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  • iaindryden1

The Amazon conundrum

You walked from shade to shade because your skin crisps under direct sunlight, even greengrocers’ brown paper bags crackle, so dry is the air. From 10am until six in the evening, the pounding heat determines which activities you chose. This is August in Southern France, 2019.

Imagine that this could, probably will become Southern England, 2025. You may laugh, but things are already shifting in this direction in countless little ways. Every aspect of our complex interaction with the environment we so need is fouled, from destabilising the seismic balance due to dam construction, to deep soil destruction due to heavy farm machinery. And now the Amazon is burning.

Well, you may not have noticed, but it’s been burning for years. The recent increase is due to the Brazilian government buying votes by allowing farmers to burn the forest and increase their land tenure. Yet for decades MacDonalds, of burger fame, has destroyed the jungle.

This the green space which gives us 20% of our oxygen, this where about 20% of the world’s carbon is stored. This is the most species rich environment on Earth. Big businesses such as MacDo, as the French lovingly call them, burn the forest, drill in 9m of pesticides into the soil to kill every living thing, yes, that was 9m deep! In this unnatural ground, they grow GM crops. Soya (also beloved of vegans and vegis, and let’s include in this destructive farming, lentils and pulses such as chick peas), to feed the cattle for those burgers and our western desire for steak and milk. To ensure the soya grows fast, for speed equals more profit, they scoop up millions of fish in our fragile oceans, regardless of species, and liquidise it then spray this onto the soil they’ve killed.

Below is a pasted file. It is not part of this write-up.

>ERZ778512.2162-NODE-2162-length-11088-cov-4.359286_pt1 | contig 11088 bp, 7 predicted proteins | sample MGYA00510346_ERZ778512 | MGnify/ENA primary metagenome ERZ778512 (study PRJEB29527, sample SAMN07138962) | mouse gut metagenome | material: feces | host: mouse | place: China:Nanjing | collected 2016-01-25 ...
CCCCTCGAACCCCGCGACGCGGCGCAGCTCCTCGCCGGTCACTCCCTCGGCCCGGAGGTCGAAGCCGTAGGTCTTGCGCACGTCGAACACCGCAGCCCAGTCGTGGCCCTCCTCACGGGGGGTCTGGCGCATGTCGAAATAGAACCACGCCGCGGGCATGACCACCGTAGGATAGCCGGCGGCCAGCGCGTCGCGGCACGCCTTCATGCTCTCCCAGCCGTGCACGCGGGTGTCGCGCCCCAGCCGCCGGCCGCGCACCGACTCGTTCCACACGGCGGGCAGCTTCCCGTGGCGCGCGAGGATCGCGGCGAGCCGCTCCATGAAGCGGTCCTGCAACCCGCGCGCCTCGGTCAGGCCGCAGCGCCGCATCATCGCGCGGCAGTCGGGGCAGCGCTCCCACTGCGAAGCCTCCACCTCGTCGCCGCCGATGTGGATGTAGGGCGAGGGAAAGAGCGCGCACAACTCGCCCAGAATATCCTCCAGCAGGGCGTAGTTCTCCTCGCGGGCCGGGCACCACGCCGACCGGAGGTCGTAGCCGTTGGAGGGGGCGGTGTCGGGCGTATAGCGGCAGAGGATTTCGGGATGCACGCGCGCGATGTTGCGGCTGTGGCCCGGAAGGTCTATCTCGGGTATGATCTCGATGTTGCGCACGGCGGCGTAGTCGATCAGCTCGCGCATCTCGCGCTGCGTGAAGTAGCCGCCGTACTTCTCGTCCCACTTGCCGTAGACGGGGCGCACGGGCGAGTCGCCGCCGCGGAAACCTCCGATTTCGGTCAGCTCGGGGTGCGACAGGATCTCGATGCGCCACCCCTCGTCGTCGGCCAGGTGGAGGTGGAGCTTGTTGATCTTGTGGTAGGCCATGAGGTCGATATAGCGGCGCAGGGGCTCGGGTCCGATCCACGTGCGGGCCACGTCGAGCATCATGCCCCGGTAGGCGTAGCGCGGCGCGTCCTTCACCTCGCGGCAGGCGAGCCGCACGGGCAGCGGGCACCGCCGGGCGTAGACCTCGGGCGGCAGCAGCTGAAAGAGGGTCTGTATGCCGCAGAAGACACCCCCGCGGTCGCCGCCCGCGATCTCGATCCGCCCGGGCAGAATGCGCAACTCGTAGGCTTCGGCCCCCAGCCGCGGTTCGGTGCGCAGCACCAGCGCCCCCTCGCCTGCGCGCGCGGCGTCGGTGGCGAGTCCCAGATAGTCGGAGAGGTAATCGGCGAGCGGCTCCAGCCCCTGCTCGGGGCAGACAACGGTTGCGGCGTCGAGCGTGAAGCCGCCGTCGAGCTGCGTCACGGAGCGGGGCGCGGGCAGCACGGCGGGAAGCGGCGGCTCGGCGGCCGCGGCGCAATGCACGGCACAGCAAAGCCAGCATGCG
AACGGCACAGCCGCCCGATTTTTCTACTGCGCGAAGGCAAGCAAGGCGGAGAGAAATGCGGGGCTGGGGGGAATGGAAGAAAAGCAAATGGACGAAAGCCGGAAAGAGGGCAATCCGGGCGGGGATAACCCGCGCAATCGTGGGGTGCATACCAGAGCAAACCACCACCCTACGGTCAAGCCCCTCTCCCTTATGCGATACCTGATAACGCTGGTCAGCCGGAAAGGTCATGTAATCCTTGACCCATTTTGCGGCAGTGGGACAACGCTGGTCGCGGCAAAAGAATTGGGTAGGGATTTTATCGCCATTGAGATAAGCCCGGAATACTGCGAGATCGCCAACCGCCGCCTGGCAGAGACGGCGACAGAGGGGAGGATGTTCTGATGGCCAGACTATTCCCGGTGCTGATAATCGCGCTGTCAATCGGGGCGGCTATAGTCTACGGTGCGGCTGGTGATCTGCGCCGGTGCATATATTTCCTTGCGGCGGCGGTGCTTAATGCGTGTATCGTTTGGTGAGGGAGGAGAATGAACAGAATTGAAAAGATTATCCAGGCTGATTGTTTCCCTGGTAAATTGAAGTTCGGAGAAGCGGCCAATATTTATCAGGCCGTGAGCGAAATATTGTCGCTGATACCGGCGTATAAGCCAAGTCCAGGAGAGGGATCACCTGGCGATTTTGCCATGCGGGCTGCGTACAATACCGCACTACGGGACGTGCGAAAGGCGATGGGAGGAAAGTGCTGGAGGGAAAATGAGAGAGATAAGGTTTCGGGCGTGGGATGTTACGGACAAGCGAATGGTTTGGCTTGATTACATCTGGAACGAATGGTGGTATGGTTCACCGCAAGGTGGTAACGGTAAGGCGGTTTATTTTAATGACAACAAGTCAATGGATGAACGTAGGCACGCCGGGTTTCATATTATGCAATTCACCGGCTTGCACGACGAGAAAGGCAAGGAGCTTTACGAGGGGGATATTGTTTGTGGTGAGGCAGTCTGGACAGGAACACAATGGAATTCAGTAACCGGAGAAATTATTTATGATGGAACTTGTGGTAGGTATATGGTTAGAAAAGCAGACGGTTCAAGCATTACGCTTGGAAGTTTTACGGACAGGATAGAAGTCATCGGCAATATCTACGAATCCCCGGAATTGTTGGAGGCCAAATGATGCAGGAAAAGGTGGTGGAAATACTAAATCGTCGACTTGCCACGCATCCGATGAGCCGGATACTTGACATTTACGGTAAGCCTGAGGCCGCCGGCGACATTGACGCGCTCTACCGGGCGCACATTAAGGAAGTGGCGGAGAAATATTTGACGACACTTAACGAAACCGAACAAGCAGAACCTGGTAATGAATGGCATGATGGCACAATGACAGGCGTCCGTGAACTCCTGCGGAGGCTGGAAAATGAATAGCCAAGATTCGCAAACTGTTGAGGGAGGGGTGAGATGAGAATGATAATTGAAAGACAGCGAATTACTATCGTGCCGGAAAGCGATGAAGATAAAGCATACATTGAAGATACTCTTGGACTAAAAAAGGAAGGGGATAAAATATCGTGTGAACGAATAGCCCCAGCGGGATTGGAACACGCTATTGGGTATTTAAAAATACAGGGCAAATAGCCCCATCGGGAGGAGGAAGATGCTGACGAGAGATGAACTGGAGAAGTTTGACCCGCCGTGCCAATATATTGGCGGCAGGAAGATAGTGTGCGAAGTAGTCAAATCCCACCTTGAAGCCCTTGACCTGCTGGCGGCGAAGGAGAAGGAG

Next time you buy that pint of milk, soya sausage or real steak, know that you too are probably helping burn the Amazon. Unless, of course, you know that what you consume comes from down the road and is sustainably kosher, or is organic, grown with care and if its meat, is grass fed. And maybe, just maybe, those of you living in Southern England might not have to skip from the broiling August sun.

Well, that’s just a start. Good luck, it is worth it. And there’s just about enough time to do something, so hurry.

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